Tag Archives: Paul Dickov

Tactics Page – Richie Wellens has been let down

tactics doncaster rovers
Richie Wellens legs have gone.  There, I’ve said it.  We were all thinking it.  He is now well into his 30’s and he is no longer the mobile midfielder who dominated games alongside Brian Stock and Paul Green in those halcyon days gone by and, worse still, he no longer effects game as he once did.

Richie Wellens is the best central midfielder at the club.  There, I’ve have said it and we were all thinking it too, though its no longer socially acceptable to say it.  His quality on the ball, passing and ball retention is better than any of his peers at Doncaster Rovers.  His legs have gone but he could still win us games if we were tactically more able to accommodate him.

Statistical analysis shows us that on average possession of the ball changes around 400 times a game an around 30% of regained possession in the opponents third of the pitch lead to a shot on goal.  It is simple to acquire statistics such as this, however the true meaning of statistical analysis in football is to find the truth behind the numbers and the relevance to one’s own cause.

In this example then the numbers can be assimilated to indicate that when Doncaster Rovers lose possession of the football,  James Coppinger, Harry Forrester and Richie Wellens should press their opponents as high up the pitch as possible. They are the talented ones, they are the ones who you want in possession of the ball in the opposition half so it stands to reason that this is where we should look to regain the football.
richie wellens drfc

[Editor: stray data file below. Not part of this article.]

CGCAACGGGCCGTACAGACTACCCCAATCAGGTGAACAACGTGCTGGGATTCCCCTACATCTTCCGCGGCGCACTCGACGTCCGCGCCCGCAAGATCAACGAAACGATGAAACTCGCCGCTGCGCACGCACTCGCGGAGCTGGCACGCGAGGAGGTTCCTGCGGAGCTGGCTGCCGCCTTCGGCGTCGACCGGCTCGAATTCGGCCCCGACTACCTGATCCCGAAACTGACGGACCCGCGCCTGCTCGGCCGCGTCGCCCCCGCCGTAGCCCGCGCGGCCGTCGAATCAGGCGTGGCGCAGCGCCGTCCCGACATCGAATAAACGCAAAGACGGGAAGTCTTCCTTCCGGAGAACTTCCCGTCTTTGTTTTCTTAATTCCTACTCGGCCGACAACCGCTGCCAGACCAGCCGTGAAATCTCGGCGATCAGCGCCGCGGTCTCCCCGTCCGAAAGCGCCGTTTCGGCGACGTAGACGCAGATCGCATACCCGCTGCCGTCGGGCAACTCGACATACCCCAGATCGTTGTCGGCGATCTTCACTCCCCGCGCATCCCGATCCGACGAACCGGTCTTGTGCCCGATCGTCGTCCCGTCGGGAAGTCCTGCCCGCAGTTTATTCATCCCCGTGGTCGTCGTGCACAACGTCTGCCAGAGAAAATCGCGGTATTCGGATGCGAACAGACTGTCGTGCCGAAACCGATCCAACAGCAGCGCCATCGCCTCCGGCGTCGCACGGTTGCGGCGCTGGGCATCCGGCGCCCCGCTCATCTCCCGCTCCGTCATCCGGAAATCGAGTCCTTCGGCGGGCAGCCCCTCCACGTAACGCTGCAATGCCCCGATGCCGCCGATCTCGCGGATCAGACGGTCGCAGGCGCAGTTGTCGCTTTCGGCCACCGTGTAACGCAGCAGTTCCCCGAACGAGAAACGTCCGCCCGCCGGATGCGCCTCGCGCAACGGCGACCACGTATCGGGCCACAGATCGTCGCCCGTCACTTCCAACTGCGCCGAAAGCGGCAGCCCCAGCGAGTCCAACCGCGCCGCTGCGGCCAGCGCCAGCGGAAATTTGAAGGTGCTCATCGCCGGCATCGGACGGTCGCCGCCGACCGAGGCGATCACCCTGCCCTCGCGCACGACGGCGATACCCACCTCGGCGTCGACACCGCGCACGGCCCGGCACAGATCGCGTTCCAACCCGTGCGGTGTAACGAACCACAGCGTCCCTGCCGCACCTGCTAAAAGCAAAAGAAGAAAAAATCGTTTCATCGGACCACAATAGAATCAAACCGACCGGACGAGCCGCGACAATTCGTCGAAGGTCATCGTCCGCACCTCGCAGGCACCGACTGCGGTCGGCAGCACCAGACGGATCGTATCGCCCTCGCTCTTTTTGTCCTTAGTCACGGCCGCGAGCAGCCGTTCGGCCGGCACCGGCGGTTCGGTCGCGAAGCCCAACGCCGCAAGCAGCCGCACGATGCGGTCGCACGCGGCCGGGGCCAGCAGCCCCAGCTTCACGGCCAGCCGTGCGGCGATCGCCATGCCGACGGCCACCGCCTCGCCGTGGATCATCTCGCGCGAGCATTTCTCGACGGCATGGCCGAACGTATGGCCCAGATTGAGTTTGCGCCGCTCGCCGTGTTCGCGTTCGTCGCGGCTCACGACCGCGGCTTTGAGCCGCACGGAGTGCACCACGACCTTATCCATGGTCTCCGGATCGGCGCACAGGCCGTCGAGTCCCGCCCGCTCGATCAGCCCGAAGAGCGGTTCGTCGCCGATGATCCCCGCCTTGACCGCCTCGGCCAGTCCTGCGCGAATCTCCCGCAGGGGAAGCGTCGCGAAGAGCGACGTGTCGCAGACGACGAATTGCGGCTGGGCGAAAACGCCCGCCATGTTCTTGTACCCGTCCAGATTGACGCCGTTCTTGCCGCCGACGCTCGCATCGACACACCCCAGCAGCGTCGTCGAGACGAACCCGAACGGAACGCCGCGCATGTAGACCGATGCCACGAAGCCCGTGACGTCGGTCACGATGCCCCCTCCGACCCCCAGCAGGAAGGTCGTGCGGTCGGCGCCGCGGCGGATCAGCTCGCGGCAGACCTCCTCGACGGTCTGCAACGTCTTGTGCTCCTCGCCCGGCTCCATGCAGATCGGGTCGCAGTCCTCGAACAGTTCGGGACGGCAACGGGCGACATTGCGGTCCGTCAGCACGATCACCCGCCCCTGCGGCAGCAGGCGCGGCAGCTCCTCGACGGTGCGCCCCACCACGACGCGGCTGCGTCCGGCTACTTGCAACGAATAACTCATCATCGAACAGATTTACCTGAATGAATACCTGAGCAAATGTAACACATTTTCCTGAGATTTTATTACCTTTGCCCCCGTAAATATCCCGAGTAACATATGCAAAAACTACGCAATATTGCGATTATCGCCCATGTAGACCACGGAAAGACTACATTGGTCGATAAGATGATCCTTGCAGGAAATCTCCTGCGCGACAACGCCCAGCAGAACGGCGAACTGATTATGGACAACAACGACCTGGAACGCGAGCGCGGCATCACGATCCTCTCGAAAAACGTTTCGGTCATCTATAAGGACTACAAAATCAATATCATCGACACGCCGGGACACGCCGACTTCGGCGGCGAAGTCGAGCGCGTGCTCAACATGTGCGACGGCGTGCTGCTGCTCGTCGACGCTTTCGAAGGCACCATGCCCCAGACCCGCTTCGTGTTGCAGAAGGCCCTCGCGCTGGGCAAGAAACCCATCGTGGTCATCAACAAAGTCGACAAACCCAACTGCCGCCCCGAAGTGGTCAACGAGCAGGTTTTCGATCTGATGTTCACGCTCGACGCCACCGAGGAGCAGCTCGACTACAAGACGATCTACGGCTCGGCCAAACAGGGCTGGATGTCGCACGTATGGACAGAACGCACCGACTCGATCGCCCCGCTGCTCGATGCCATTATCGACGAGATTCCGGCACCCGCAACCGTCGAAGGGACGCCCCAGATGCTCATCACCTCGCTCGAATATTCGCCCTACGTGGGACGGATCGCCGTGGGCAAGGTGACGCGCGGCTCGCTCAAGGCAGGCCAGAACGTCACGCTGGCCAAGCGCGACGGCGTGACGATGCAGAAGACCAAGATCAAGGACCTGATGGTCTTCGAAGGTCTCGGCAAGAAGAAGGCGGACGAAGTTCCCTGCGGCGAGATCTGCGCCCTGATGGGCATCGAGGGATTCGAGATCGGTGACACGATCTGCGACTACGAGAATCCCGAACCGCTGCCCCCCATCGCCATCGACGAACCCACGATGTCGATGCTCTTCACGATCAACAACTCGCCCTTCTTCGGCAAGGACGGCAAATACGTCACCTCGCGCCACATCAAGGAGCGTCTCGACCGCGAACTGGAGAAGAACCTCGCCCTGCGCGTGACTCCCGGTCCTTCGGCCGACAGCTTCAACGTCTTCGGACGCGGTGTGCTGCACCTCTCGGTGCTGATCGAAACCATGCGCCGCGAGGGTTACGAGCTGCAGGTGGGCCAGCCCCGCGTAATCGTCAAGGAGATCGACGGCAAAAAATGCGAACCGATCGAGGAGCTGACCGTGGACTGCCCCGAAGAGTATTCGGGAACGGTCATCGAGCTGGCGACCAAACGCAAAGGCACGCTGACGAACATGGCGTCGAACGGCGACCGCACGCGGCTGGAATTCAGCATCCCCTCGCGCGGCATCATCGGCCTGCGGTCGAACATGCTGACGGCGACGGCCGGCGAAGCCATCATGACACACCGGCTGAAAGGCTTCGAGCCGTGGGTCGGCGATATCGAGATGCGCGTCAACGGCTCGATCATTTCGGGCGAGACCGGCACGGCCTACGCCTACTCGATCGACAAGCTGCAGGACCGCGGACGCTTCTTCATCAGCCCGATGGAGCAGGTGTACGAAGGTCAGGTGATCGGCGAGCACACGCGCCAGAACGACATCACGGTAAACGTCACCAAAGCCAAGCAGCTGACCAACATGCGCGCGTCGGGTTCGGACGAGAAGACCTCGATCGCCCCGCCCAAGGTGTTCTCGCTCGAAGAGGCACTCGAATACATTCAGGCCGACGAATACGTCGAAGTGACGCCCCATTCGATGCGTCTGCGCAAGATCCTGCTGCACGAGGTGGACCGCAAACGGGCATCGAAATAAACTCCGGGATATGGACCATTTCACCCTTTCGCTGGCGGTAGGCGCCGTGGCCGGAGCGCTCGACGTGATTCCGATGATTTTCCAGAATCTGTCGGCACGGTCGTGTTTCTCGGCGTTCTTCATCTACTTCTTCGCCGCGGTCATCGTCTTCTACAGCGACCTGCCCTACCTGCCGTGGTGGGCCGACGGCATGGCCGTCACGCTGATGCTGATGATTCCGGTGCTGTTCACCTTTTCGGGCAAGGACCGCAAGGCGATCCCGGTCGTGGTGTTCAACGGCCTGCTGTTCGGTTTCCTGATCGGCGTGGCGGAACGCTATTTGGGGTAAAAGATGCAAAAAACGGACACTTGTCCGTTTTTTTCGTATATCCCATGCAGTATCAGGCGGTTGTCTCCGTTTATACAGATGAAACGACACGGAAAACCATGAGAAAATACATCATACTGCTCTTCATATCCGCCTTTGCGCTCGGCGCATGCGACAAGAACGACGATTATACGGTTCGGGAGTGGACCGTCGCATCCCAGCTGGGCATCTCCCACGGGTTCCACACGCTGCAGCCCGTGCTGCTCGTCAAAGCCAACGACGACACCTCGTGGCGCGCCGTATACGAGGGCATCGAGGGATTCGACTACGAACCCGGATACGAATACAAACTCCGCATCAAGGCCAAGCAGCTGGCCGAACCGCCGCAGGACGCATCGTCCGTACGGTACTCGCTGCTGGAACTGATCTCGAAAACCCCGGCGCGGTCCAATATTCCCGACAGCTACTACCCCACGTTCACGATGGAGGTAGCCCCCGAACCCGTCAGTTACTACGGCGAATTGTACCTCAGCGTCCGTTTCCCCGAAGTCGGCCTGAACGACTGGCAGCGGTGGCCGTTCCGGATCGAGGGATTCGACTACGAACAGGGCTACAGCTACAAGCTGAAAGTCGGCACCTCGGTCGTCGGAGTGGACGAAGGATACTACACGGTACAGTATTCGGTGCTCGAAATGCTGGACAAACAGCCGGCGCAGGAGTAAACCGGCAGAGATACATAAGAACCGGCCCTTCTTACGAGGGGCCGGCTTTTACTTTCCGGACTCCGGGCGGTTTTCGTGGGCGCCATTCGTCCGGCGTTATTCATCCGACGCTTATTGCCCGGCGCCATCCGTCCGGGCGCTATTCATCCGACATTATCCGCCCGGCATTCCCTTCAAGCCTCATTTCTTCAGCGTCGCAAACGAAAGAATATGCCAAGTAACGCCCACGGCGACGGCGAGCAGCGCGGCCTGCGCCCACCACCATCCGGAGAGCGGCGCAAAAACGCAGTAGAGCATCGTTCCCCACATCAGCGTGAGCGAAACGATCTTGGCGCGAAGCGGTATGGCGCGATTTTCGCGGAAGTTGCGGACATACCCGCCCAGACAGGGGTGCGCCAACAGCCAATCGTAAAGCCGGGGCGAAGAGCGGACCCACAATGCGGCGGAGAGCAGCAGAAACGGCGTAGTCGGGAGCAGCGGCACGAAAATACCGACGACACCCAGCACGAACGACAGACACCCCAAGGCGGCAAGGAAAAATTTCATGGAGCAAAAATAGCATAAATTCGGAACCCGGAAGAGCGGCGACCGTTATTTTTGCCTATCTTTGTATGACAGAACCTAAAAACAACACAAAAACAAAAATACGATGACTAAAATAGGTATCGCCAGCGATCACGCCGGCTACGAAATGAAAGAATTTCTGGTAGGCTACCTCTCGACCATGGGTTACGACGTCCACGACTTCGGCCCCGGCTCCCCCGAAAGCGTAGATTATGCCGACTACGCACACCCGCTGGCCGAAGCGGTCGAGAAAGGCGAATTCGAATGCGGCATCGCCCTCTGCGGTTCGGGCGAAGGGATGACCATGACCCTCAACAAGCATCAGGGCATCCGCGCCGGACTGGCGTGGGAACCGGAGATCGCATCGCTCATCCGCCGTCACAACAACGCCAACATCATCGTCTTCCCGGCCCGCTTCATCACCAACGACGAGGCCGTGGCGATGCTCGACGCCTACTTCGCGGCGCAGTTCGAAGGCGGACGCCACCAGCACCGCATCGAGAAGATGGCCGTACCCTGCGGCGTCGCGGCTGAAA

It is simple to point to the way Barca have become the gold standard in pressing high up and turning over possession, this ethos has become the norm among most of the modern day elite.  Richie Wellens should be employed to do his work in advanced positions, not go box to box and not sit in front of the back four.  He cannot create chances, thread neat passes through to the front men and be effective from a starting position in his own third, he no longer has the mobility.  The issue is that because we do not have an effective holding midfielder alongside Wellens, nor an effective tactical approach. As a result he is persistently forced back in order to try to get a grip on a game.  This means we have no mobility going forward, and the back four are suppressed into areas deeper than even our leaden footed centre halves would prefer.  I have lost count of the number of times I have pleaded with the two banks of 4 to “get out” or to move 15 yards forward, and it all stems from the central midfield area, or what should be the engine room.  There is no point in Wellens acquiring possession on the edge of his own area, he can’t have an offensive impact from there.